Canada’s Sole Cannabis Impairment Test May Not Work as Hoped – LPC

Michelle Gray lost her licence based on a cannabis impairment test that was never designed to measure impairment.Cannabis impairment while driving can result in serious penalties just like alcohol impairment. However, testing for cannabis impairment is much more difficult.

“In an ideal world, we would have the equivalent of the breathalyzer,” said Eric Dumschat, legal director for Mothers Against Drunk Driving Canada (MADD). “But alcohol is a very simple molecule compared with THC.”

The Drager DrugTest 5000 is the only roadside test approved for cannabis impairment since cannabis was legalized in Canada. It detects concentrations of THC, the mind-altering compound in cannabis. However, unlike with a breathalyzer, it can’t indicate impairment.

“Our device is there to really just identify whether there’s a presence of THC,” said Einat Velichover, a business development manager at Drager. “It’s not meant to measure impairment and we never claimed that it does.”

Yet Michelle Gray from a Sackville, Nova Scotia had her driver’s licence suspended on the basis of that test. Gray has been using medical marijuana for almost eight years to treat multiple sclerosis. She plans to launch a constitutional challenge to the law – and roadside cannabis impairment test itself.

“(The Drager DrugTest 5000) should not be on the streets and used for testing cannabis impairment,” Gray said.

Police Departments Also Questioning Effectiveness of Roadside Tests – LPC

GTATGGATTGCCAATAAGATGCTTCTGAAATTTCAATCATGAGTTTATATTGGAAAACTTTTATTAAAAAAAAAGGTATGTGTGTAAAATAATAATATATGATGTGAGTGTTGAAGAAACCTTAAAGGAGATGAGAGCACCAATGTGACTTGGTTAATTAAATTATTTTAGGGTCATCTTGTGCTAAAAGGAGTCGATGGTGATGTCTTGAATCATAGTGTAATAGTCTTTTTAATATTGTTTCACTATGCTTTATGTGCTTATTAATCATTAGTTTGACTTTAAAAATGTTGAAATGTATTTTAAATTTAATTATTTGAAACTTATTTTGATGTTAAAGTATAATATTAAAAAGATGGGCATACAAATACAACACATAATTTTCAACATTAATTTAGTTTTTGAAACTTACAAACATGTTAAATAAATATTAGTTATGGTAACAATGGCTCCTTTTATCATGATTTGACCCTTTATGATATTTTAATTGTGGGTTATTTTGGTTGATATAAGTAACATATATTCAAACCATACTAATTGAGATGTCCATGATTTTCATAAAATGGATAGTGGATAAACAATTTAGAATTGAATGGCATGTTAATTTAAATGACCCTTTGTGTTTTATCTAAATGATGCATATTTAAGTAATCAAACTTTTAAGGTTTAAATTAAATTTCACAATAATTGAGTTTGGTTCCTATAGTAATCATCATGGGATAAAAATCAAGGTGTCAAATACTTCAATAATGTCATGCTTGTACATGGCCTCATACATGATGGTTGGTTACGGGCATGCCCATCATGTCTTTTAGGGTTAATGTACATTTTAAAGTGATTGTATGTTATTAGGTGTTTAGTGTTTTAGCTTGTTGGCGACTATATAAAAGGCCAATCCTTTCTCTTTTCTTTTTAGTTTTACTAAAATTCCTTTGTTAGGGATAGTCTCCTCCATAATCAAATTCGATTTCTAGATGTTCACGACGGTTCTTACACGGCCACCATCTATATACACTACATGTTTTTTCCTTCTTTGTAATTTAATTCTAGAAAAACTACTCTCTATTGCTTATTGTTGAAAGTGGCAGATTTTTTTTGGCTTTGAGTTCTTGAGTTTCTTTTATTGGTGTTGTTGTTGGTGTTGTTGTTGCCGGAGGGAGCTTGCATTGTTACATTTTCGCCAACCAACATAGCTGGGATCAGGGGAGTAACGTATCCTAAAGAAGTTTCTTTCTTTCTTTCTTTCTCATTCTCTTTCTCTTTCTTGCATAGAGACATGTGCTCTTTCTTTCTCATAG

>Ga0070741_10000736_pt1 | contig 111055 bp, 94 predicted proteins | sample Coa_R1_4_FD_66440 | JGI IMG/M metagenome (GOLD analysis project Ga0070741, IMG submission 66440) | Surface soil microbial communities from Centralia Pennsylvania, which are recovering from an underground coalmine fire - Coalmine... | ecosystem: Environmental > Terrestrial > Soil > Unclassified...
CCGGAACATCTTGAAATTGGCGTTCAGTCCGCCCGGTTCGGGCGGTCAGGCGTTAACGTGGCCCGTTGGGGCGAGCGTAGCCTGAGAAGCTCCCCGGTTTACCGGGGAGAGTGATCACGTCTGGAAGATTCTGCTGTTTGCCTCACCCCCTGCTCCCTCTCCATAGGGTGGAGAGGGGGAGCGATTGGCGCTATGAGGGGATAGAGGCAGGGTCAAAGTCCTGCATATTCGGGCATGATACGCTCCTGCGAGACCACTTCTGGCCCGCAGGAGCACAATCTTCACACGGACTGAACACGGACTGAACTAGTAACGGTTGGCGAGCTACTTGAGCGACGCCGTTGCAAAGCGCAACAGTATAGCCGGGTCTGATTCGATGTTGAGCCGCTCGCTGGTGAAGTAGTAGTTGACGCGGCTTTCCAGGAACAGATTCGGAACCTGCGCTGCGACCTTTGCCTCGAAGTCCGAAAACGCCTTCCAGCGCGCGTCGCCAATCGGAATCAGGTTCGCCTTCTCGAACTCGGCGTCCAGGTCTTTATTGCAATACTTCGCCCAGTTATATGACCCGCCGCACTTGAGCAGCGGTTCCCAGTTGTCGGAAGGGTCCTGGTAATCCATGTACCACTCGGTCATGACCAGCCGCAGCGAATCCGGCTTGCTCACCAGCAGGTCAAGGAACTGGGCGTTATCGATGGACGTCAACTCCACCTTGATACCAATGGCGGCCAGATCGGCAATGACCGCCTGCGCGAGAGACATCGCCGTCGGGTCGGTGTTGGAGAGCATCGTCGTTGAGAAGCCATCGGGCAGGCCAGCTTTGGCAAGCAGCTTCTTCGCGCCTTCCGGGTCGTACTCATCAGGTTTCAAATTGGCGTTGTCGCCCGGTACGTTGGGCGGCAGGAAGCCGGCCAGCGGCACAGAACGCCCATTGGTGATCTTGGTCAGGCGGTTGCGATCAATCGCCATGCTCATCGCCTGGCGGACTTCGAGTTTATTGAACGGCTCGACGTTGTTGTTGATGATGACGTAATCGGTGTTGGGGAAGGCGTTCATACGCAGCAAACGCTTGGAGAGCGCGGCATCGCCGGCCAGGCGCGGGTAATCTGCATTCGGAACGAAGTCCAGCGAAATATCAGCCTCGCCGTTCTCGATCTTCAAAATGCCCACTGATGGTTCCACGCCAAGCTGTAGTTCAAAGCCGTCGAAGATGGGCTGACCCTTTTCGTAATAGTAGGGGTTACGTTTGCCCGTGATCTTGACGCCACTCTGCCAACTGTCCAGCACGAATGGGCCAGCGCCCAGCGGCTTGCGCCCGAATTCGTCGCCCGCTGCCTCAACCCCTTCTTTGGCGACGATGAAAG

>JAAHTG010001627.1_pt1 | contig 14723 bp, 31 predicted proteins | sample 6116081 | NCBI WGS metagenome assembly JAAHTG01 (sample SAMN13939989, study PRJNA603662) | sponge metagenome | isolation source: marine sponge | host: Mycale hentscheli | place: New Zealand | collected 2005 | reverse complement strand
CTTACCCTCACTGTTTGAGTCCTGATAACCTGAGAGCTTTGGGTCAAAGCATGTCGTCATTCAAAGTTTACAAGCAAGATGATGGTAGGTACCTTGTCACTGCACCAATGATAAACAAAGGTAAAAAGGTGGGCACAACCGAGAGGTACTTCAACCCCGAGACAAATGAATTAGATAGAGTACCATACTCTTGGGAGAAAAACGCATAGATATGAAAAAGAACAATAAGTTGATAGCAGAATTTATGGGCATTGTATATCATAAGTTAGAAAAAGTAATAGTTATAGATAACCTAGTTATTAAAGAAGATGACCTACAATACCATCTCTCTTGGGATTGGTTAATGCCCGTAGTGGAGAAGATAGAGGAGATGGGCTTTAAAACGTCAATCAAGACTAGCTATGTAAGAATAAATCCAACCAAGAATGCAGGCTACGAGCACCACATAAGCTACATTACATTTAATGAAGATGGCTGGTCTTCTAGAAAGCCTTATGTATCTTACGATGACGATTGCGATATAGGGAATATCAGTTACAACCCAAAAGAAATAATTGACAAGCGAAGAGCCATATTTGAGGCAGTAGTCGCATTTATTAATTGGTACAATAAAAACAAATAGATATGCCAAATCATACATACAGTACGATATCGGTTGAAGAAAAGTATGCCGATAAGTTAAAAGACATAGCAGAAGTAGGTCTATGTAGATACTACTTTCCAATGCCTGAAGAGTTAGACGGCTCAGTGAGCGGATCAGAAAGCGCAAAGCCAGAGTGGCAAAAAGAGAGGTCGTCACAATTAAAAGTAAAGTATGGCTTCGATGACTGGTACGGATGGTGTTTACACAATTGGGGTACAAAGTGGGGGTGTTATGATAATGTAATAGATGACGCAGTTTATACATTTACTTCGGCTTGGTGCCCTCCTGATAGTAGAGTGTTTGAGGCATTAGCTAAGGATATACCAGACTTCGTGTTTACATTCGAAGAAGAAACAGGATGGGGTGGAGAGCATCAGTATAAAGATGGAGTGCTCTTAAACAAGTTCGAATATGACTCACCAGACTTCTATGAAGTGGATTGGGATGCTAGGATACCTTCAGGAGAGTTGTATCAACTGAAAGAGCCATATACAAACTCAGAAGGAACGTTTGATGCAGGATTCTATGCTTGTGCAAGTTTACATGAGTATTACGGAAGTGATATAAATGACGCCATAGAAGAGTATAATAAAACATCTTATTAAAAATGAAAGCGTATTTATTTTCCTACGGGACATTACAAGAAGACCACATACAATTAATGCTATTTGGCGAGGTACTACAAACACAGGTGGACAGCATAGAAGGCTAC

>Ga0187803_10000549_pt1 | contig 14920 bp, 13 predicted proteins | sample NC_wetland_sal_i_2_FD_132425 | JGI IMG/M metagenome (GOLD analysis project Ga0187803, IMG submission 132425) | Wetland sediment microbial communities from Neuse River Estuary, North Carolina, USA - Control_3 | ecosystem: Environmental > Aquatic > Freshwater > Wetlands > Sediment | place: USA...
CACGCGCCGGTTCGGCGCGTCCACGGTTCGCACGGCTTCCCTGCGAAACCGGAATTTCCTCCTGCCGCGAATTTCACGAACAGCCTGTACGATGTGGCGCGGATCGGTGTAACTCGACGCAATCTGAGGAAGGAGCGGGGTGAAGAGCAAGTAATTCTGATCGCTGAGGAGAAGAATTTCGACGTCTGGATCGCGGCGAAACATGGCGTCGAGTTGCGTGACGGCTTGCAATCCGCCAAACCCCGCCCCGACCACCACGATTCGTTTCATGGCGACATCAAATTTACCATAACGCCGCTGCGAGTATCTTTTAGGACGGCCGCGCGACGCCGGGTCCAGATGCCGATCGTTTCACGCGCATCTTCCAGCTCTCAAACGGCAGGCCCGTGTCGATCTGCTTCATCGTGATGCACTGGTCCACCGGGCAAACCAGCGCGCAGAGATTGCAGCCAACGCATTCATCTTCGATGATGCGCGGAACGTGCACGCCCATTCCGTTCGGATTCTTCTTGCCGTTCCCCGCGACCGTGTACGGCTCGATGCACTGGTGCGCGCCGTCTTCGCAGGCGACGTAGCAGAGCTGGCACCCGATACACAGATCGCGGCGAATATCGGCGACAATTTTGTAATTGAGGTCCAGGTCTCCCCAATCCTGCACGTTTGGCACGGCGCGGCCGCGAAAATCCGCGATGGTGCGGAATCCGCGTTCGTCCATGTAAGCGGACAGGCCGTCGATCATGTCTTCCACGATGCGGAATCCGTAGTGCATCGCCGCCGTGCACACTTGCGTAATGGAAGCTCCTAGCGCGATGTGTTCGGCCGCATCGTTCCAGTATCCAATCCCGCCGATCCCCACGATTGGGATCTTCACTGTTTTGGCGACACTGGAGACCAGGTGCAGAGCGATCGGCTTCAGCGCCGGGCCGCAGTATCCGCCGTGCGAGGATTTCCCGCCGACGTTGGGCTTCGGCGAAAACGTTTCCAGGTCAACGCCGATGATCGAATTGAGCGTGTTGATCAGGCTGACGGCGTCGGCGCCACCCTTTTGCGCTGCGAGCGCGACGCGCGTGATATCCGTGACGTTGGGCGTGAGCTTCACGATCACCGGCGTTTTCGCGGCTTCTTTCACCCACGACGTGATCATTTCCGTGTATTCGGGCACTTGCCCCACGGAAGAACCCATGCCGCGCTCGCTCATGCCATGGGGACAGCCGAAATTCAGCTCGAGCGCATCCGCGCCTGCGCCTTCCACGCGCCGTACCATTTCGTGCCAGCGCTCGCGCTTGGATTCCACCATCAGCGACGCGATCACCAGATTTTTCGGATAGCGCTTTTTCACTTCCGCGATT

Several police departments across Canada seem to share Gray’s belief.

“For the most part, in British Columbia, police departments have not deployed it,” said Chief Const. Mike Serr of the Abbotsford Police Department. “Several departments have a Drager 5000 that we can use and test but we’re all a little bit wary.”

Instead, standardized field sobriety testing is considered to be a more accurate measure. All members of the Abbotsford Police Department traffic unit are drug recognition experts.

Obviously, cannabis impairment is a serious issue. A vote against the drug test itself is not a vote against keeping the streets safe. Tools like Cannsell in Ontario that train retail workers and the Licensed Producer system itself all help increase safety. But in terms of a roadside test, Canada has an opportunity to find new ways of measuring cannabis impairment.

This editorial content from the LPC News Editor is meant to provide analysis, insight, and perspective on current news articles. To read the source article this commentary is based upon, please click on the link below.

 

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